In this weeks blog I’ll be focusing on last weeks episode of Fresh Off the Boat, Good Morning Orlando. At the start of the episode, it instantly began by undermining the conventional type of male Asian characters we are used to seeing on screen. Eddie, given the chance to be in a relationship with another and especially a white women, who took the initiative to start the romance (already being labeled as his girlfriend), instantly subverts the notion of an emasculate and feminine Asian American man. Typically, we usually see Asian Men such as Jackie Chan and Jet Li, big name Asian actors who lack the opportunity to have romance in American films, but are given many romantic scenes in China. However, now we have little boy Eddie Huang in Fresh Off the Boat, being initiated on by the girl instead the other way around–which I find to be very interesting and awesome! Later in the show we see the boys confused as to who they were dating. Eventually this led the boys to make a chart to unscramble the situation. During the scene with the chart, Trent, pointed out that, it was obvious who Walter was dating, Edith. This brings up an interesting point. It shows that in our society, prejudice is still prevalent among every race, and although the assumption that a black man is dating a black women can be correct, it is incorrect and demeaning to blatantly state it–it would be more appropriate to question instead of declare that what you said is true.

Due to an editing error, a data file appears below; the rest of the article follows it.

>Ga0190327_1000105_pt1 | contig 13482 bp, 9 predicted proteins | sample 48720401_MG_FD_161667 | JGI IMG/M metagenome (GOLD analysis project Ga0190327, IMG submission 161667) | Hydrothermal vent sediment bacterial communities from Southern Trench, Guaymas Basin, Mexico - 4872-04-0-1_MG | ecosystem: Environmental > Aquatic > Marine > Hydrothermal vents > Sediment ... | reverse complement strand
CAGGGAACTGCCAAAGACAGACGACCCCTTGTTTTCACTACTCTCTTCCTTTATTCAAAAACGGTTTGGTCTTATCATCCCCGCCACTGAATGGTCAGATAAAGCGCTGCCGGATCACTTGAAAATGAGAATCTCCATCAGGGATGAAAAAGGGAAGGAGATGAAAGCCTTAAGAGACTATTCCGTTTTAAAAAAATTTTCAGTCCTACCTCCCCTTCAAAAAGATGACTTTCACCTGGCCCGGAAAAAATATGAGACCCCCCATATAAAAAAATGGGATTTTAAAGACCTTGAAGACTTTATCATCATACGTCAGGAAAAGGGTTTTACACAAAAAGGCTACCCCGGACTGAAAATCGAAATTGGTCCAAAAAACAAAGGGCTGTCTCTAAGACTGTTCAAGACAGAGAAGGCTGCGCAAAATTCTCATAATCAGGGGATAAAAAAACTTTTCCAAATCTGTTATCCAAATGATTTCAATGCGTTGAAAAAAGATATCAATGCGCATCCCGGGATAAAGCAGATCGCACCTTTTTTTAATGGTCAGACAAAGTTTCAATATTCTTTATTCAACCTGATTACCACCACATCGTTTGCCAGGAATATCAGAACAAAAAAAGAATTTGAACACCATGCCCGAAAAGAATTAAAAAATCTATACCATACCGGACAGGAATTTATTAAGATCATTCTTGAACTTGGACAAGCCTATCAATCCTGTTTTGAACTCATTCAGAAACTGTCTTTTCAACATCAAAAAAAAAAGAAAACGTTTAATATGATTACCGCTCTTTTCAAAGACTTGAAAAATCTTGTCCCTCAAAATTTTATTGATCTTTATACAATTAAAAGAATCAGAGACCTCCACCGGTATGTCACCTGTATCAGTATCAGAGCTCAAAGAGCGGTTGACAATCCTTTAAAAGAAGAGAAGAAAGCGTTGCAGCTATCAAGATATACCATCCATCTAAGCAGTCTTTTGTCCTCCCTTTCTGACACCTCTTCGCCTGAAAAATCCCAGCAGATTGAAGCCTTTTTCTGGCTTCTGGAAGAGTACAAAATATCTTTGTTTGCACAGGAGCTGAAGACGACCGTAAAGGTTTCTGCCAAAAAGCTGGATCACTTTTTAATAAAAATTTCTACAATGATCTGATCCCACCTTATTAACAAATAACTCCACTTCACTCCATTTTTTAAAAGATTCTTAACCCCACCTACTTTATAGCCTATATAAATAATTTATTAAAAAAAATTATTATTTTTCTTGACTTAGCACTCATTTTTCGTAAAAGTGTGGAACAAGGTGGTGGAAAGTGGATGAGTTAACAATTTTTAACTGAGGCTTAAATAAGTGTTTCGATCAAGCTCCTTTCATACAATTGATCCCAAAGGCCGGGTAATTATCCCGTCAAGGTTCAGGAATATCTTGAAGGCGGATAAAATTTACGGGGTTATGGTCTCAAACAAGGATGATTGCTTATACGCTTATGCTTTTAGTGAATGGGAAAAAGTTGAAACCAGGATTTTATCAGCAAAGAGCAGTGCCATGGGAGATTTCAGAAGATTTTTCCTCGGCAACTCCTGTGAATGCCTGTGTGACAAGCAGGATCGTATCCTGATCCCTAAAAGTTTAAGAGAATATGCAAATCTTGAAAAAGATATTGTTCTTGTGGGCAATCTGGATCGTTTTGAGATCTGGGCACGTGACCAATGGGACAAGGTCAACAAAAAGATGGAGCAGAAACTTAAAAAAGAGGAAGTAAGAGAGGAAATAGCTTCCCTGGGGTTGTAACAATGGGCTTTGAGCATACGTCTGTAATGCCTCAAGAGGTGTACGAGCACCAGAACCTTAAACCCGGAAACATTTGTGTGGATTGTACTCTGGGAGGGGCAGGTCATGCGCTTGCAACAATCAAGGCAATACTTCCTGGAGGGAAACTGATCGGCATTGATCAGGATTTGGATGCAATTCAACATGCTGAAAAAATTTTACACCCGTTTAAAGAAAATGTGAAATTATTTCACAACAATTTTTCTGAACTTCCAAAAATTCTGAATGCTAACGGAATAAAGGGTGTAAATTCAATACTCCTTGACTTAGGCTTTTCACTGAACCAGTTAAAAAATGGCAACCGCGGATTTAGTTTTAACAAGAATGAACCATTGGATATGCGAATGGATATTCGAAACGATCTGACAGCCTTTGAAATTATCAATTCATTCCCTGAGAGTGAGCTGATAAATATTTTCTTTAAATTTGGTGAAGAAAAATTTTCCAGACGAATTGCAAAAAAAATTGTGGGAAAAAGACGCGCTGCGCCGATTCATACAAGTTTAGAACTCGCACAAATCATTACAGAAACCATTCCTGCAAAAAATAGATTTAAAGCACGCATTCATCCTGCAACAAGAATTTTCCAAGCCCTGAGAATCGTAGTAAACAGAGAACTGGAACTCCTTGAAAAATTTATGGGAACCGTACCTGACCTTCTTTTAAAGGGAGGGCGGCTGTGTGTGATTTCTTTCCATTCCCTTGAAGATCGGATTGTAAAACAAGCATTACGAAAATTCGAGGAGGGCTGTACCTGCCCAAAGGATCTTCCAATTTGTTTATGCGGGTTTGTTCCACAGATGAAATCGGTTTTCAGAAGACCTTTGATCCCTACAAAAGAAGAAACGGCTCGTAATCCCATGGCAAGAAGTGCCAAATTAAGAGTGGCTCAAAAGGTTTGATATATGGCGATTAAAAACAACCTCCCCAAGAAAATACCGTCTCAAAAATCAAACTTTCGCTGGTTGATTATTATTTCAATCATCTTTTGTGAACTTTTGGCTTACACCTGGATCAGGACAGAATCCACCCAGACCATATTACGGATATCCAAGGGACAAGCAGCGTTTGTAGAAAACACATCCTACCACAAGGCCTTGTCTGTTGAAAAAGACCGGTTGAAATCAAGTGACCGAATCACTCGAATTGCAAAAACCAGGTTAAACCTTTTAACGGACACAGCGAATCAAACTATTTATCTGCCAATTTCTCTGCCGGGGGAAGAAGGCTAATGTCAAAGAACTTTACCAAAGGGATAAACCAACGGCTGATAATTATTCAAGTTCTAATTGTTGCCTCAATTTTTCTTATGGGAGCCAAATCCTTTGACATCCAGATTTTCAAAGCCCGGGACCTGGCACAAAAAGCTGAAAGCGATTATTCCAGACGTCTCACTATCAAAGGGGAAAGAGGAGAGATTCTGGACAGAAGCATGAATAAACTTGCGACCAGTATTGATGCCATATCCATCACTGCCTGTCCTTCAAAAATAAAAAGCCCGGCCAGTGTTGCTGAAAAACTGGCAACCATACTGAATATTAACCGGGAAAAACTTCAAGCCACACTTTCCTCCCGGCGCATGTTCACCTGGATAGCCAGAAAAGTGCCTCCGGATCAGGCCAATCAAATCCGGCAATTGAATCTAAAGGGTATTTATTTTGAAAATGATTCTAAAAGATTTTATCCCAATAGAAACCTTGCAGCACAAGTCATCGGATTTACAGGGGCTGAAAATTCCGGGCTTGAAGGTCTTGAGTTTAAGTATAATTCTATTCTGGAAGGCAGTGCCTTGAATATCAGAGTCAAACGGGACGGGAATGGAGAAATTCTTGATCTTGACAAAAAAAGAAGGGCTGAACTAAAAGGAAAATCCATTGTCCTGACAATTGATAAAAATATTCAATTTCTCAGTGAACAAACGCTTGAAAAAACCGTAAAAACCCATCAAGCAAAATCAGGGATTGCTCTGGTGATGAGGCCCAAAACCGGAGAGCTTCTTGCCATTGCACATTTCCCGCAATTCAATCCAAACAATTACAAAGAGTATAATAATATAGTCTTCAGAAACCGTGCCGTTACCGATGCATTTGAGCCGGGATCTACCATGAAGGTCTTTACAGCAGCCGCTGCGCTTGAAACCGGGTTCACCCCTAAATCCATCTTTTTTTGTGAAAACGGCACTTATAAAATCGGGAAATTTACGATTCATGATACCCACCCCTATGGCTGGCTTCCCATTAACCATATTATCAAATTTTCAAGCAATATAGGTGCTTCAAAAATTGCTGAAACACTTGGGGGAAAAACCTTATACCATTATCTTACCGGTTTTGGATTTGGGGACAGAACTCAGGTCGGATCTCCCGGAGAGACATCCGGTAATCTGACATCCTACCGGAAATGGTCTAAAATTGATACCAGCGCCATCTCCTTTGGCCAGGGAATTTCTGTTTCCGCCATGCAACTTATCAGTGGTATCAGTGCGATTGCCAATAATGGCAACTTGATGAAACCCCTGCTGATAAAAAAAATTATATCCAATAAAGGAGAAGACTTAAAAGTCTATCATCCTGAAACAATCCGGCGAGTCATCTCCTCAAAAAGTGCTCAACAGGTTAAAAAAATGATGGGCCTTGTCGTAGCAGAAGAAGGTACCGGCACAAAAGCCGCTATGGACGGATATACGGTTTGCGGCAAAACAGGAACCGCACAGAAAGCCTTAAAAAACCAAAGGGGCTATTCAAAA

Moving on to another topic presented in the episode, we see Louis airing on Good Morning Orlando, in which he initially embarrassed himself and created a bad image that later evoked the horrible experiences that he had to experience due to Long Duk Dong. During his time on Good Morning Orlando, the reporters seemed to be very accepting of his behavior as if it was the norm for Asians to behave like a clown. Furthermore, later on, Louis goes back to Good Morning Orlando, but instead of bringing his humorous impressions, he brought a humorless and somber demeanor. Ostensibly, the reporters were quite shocked, unaware on how to approach Louis. This eventually led one of the reporters to say “potstickers” in response to Louis’s, “let’s talk about race” . This specific moment underscores the naivete of Americans on Asian culture, and with Louis’s response to potstickers, shows how frustrating it is to see our fellow citizens, in which we share a nation with, display their lack of knowledge.
Overall, this episode was a great way to break the ice for Americans to see how wrongly Asians are portrayed and it’s due to the stereotypes formed by films produced in America. Additionally, this episode gave an insight on how Asian culture is not bounded by just their food and utensils (chopsticks) but rather it is much more vast and has much more depth than what certain Americans believe.